Digital Infrared Travel Photography
Photograph the sights using invisible light
By Joe Farace
Travel photography is an ever-expanding genre. Once it was enough to just be there and take a photograph. Then you were expected to deliver that image in color. Now your image should capture an impression of that faraway place. I’d like to add another tool to your travel shooters toolkit: digital infrared photography. To be sure, there’s nothing new about black-and-white travel photography, but you deliver something special when you capture some of your next travel images with invisible light.
The World of Invisible Light
Every photographer knows about how visible light is used to capture photographic images but there are other kinds of light that we can’t see. Light with wavelengths from 700 and 900nm (nanometers) is called infrared light. Interestingly, this band of infrared light is a thousand times wider than that of visible light but is invisible to our eyes.
Back in the bad old days of shooting infrared film, you had to use special film, and load and unload your camera in total darkness to reduce the damage of fogging. To shoot IR film you also needed special—that part hasn’t changed—filters and either process the film yourself or find an ever-dwindling pool of specialty labs to do it for you. Shooting infrared film it more click-and-hope than a sure thing, but digital IR images can be made in-camera, and you’ll see the results immediately on the LCD screen.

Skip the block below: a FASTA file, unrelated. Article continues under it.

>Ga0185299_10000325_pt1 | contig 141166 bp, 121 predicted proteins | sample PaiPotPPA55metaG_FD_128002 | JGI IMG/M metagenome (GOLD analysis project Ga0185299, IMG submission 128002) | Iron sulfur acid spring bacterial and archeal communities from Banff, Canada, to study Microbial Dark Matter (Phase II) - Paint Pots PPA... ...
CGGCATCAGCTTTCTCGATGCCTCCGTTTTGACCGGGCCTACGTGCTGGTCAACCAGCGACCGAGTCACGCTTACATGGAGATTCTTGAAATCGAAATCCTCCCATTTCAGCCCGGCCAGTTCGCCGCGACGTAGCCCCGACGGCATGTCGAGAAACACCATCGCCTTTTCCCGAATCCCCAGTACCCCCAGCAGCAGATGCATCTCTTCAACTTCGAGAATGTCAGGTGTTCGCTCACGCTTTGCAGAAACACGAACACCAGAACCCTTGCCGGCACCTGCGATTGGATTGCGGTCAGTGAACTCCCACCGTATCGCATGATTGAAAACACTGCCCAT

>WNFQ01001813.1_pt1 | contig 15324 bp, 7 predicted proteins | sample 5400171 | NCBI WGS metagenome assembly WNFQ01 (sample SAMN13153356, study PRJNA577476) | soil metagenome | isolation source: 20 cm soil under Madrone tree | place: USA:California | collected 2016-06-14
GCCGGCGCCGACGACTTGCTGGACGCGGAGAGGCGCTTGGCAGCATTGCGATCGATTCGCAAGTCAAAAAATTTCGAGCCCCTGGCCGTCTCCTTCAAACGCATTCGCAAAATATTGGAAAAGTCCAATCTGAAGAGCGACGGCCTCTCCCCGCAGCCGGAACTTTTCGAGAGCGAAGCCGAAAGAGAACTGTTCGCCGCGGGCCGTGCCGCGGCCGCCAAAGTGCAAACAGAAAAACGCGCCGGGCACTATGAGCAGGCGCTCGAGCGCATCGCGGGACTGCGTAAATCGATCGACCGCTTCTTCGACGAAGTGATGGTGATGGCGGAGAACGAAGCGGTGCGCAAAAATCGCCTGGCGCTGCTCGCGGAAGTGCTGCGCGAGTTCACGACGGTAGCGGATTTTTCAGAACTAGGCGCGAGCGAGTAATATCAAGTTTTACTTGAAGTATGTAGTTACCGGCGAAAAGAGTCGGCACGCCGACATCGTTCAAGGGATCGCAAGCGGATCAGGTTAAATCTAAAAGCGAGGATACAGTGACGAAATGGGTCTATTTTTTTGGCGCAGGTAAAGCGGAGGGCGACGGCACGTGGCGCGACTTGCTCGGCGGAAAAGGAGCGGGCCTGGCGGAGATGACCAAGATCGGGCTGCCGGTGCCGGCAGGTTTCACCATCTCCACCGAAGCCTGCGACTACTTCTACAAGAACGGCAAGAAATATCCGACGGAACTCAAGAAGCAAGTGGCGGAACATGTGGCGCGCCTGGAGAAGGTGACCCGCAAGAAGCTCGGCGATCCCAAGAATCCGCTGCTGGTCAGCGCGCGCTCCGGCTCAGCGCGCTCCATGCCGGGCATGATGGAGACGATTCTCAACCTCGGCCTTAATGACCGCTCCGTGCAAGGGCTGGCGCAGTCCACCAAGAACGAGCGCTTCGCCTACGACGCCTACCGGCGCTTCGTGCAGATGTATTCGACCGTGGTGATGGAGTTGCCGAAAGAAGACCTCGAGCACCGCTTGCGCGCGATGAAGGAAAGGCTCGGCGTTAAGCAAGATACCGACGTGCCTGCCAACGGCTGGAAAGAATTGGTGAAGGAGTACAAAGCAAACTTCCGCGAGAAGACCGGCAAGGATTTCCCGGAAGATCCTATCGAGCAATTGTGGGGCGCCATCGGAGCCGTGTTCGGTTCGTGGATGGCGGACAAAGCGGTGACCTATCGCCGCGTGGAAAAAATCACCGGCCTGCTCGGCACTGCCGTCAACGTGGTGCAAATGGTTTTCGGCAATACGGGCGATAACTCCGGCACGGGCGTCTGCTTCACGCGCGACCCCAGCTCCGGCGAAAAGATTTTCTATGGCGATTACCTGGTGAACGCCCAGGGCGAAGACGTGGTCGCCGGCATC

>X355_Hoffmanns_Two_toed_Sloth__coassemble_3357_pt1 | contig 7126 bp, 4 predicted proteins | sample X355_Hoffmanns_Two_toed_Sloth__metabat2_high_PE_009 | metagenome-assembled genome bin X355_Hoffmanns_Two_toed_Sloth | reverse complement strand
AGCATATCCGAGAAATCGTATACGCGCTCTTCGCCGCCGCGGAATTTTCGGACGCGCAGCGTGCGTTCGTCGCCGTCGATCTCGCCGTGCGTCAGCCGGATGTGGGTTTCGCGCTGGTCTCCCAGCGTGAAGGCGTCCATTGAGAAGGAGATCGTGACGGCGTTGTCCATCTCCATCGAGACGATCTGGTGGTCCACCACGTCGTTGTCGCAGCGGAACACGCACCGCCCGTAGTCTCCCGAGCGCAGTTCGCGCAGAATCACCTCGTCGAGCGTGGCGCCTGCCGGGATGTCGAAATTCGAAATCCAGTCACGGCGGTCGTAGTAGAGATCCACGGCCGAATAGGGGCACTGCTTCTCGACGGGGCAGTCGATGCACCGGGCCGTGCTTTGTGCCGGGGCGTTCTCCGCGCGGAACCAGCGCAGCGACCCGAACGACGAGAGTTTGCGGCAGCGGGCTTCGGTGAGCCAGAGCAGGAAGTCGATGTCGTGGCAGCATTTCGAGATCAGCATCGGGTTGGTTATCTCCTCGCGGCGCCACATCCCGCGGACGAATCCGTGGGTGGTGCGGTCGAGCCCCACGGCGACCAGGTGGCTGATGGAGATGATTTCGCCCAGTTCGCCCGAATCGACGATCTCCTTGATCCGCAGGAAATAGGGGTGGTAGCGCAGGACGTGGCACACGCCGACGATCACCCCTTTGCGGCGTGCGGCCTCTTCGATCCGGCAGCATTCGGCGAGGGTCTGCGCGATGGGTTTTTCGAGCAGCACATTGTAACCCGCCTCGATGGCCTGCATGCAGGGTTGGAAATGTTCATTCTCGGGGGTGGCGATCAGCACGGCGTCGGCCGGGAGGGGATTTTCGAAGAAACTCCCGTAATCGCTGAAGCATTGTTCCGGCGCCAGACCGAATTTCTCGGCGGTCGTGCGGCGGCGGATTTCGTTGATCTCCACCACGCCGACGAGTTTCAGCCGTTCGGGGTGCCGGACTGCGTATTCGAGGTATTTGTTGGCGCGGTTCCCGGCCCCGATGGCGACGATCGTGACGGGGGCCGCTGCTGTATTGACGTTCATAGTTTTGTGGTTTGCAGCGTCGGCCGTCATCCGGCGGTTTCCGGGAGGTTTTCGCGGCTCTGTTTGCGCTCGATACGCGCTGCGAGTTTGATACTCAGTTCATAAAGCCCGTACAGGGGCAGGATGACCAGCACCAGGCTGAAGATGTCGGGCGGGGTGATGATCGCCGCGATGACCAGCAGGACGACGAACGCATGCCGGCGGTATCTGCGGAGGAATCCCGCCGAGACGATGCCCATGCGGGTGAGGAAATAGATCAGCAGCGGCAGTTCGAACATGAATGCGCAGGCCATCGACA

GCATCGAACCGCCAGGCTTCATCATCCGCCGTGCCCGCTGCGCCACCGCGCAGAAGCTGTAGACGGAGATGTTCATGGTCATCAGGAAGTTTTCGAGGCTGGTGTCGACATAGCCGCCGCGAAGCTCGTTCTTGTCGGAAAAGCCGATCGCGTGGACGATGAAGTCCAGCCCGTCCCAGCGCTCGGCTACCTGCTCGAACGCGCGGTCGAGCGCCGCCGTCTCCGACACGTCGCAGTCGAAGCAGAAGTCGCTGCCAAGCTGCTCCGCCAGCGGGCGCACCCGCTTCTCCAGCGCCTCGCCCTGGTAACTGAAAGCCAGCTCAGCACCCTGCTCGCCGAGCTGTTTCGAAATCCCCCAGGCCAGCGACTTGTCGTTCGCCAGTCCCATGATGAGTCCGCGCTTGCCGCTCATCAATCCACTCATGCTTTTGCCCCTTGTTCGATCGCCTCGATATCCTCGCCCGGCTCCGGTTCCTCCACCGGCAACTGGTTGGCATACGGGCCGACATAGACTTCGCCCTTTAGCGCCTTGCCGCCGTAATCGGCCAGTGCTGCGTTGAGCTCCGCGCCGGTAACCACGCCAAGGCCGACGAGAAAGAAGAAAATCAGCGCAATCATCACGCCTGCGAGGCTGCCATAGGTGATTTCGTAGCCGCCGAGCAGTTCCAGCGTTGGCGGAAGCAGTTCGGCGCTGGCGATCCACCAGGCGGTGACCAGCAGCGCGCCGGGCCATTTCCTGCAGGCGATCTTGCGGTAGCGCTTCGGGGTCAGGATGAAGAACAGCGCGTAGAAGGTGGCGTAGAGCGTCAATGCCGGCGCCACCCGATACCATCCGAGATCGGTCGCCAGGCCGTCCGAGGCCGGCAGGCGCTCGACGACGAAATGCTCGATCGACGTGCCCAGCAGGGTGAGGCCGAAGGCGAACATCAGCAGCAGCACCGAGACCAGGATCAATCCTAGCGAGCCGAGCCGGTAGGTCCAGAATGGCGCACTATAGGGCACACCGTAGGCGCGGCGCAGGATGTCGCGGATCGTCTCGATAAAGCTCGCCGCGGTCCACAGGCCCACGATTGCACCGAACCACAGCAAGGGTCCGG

Caption: The star-shaped Fuerte de San Diego in Acapulco is named for a viceroy of New Spain, Diego Fernández de Córdoba. This is one of its gateways and was originally photographed as a monochrome infrared image with my converted Canon EOS D60. Exposure was 1/60 second at f/11, ISO 400, with +1-stop exposure compensation. Color was added to the original uncorrected image file using Brad Buskey’s InfraRed Adjustment Action. Like all tweaks, the more color you start with, the more color you end up with, but I liked the subtle hand-colored effect. ©2006 Joe Farace
Caption: As part of its defenses, Acapulco’s Fuerte de San Diego is surrounded it a dry pit that serves as a medieval moat sans aqua. While a monochrome image by its nature adds a bit of a Nicephore Niepce effect to modern digital images, digital IR capture adds another layer by making it look like the real deal. Exposure was 1/45 second at f/8, ISO 400, with +1-stop exposure compensation. To add even more atmosphere, I used oneOne Software’s PhotoFrame Pro 3 to add border and edge effects to the finished image. ©2006 Joe Farace